Despite plenty of discussion, debate, and growing awareness, the U.S. continues to trail other developed countries when it comes to both the cost and quality of health care.
From the obesity epidemic to regulation to increased transparency, the causes — and potential solutions — will continue to shape our national consciousness until we figure out a better way.
The high costs of obesity
Fast-food meals aren’t the only things being supersized these days. As employees continue to grow larger, so do the expenses of their employers. Obesity costs businesses more than $73 billion annually in higher health care costs and reduced productivity, according to numerous studies. Obesity is defined as a body mass index (BMI) of 30 or higher, says Eric Finkelstein, Ph.D., associate professor at Duke-National University of Singapore.
“Employers need to create a culture of wellness within the worksite, such that being healthy is the default,” he says. By his definition, one in three Americans is obese, with about another 40 percent overweight. This excess weight significantly increases the risk of diabetes, heart disease, stroke, and certain kinds of cancer.
How did researchers arrive at the $73 billion figure?
Obese workers are absent an average of one more week each year than employees of normal weight.
Obese employees spend 77 percent more on necessary medications than non-obese people.
Medical expenses are 42 percent higher for an obese person than for a normal-weight person.
The average annual medical costs of an obese person are $1,400 (or 42 percent) higher than for someone whose BMI is in the normal range.
Obesity-related costs are greater than those attributed to smoking, drinking, and poverty, according to several studies.
Employers increasingly find themselves squeezed in a vise between reduced productivity and increasing health care expenses, which might give them added incentive to introduce a results-based wellness program.
“We recognize the importance of practicing healthy habits in all areas of life — from the home to the workplace,” said Francesca Dea, executive director of The Obesity Society in Silver Spring, Maryland. “Practicing healthy habits throughout the day, like monitoring overall caloric intake and increasing physical activity, can improve and sustain health and weight. We’re working to create a company culture that encourages employees to take steps to stay active and well.”
Beating the bulge
Cutting the fat is a no-brainer. However, research shows that it’s more successful to focus on overall wellness than simply dropping the pounds. “Focus less on weight and more on behaviors that everyone in the worksite can engage in,” Finkelstein said.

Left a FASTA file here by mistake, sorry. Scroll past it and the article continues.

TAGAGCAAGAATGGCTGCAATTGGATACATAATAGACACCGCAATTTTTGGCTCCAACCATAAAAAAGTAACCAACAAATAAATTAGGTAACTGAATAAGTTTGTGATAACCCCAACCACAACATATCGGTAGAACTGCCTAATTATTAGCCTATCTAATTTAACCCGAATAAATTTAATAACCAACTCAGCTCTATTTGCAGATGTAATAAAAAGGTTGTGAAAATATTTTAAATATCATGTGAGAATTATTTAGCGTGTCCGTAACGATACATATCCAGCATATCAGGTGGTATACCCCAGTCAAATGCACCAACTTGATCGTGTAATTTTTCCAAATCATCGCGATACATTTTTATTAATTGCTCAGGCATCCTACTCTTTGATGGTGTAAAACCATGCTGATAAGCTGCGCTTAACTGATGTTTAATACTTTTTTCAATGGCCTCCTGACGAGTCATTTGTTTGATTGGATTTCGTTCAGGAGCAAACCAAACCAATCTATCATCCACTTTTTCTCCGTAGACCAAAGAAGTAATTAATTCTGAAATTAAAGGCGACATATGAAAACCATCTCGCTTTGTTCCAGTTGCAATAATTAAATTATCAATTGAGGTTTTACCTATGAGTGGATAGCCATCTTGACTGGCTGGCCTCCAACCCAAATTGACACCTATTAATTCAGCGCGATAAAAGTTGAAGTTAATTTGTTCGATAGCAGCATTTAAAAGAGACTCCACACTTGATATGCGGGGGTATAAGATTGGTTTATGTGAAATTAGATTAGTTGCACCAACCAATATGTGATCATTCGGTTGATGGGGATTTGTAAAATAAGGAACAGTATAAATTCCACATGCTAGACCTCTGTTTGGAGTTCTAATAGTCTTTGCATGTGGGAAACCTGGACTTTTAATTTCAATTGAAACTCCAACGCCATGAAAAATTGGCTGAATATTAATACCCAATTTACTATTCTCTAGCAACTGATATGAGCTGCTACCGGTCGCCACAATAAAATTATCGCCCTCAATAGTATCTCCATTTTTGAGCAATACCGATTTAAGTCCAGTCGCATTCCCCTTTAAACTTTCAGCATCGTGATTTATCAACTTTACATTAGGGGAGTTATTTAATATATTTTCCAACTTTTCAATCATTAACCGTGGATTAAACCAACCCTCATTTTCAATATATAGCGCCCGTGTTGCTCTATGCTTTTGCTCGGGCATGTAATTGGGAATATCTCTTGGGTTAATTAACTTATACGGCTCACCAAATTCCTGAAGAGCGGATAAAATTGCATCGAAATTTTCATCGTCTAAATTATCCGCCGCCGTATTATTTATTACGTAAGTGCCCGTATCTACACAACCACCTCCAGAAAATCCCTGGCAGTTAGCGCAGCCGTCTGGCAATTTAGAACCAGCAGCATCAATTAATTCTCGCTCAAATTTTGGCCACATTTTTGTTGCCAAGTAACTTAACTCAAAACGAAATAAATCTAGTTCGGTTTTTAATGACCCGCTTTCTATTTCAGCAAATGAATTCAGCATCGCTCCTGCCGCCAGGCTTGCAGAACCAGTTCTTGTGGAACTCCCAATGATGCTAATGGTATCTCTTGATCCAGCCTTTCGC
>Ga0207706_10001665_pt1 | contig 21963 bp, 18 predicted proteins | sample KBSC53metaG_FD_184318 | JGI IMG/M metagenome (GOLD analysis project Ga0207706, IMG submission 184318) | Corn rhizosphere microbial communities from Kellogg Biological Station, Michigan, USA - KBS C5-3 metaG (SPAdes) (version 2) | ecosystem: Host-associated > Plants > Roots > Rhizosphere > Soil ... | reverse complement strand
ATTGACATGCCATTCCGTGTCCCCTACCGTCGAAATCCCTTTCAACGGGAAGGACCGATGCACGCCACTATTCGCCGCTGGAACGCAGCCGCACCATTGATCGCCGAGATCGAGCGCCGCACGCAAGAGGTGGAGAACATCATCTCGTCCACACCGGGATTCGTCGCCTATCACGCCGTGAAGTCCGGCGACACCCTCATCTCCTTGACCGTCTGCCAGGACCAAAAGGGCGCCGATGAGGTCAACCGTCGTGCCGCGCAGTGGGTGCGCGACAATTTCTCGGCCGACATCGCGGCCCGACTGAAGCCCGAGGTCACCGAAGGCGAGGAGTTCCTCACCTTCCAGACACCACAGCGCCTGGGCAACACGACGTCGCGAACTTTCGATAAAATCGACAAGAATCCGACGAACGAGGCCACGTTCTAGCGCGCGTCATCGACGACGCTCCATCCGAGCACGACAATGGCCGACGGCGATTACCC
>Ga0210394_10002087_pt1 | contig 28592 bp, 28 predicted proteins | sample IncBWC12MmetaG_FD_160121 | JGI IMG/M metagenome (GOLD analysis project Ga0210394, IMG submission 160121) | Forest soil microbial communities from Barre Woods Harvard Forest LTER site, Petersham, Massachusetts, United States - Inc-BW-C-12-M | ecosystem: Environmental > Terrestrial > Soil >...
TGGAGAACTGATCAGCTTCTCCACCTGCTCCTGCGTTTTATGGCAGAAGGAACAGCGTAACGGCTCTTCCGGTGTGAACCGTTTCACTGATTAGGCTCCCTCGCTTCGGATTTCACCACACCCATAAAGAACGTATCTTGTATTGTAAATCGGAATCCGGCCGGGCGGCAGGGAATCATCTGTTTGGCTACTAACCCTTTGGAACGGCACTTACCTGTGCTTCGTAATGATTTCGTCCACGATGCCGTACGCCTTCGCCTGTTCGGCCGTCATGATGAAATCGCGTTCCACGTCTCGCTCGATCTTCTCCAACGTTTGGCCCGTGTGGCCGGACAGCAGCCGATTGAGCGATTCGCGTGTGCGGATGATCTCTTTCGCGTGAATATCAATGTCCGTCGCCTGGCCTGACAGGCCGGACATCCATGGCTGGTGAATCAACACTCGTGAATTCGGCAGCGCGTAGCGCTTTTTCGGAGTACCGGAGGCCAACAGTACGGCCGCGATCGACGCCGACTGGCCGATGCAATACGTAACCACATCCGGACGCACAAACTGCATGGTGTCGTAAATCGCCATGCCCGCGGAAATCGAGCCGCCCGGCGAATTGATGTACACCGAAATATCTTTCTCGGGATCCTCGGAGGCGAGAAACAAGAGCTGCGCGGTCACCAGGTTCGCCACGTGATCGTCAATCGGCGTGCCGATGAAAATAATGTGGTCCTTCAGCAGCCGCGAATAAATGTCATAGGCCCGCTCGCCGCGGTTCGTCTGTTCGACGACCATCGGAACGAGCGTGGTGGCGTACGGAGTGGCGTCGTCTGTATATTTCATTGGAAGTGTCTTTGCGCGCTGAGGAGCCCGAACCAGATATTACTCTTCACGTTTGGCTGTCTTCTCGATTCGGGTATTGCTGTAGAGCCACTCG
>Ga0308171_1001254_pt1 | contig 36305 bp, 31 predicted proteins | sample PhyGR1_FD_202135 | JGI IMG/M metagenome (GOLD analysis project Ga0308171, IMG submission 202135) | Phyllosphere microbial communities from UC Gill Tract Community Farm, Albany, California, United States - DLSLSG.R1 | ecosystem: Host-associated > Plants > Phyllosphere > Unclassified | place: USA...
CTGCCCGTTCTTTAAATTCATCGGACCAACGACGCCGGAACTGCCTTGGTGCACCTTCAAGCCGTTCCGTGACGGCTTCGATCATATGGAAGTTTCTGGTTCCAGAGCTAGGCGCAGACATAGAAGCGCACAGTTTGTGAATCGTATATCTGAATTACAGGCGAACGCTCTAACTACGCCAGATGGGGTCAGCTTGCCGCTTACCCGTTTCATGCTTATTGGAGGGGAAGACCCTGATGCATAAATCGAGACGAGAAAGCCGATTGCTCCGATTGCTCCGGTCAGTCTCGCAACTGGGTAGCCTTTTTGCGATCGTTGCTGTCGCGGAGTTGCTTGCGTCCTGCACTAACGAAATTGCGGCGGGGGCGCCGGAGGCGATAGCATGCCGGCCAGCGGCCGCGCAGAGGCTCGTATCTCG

Likewise, take a look at the potential savings from employee wellness instead of the costs of implementing a program. The return on investment is impressive: Medical costs fell by $3.27 for every dollar spent on wellness programs, while absenteeism costs fell by $2.73 for every dollar spent, according to a study by the Centers for Disease Control and Prevention.
The Obesity Society puts its money where its mouth is. It tries out programs with its own employees that can be rolled out to other businesses. Their recommendations include:
Structuring programs to reward employees for engaging in healthy habits;
Avoiding the use of BMI as a basis for financial penalties or incentives;
Ensuring that incentive programs are matched with health plans that cover evidence-based obesity treatment programs and medications; and
Creating a supportive workplace environment that provides opportunities for healthy behaviors, such as healthy food options in the cafeteria and vending machines.
“Tackling obesity in the workplace requires a holistic approach with a focus on supporting employees in their health journey,” says member Ted Kyle of ConscienHealth in Pittsburgh. “Getting it right means workplaces that are encouraging healthy activities, employee cafeterias with healthy options, leaders who model healthy behavior and health plans that cover a wide range of treatments for obesity and overweight.”
Robert Kushner, M.D., director of Northwestern’s Comprehensive Center on Obesity, agrees. “Tackling obesity in the workplace requires a holistic approach,” he says. “Doing it right includes offering well-designed workplaces that encourage activity, cafeterias that focus on healthy eating; leaders who model healthy behavior; and health plans covering a wide range of treatments.”
The research and numbers on obesity point to an undeniable conclusion: Cutting the fat out will help keep budgets and health care costs lean.
Obesity by the numbers
It may help for employers to step on the scale and weigh the high cost of obesity versus that of implementing a wellness program. The financial website The Motley Fool points to 10 critical numbers that should catch the attention of every CFO and HR director: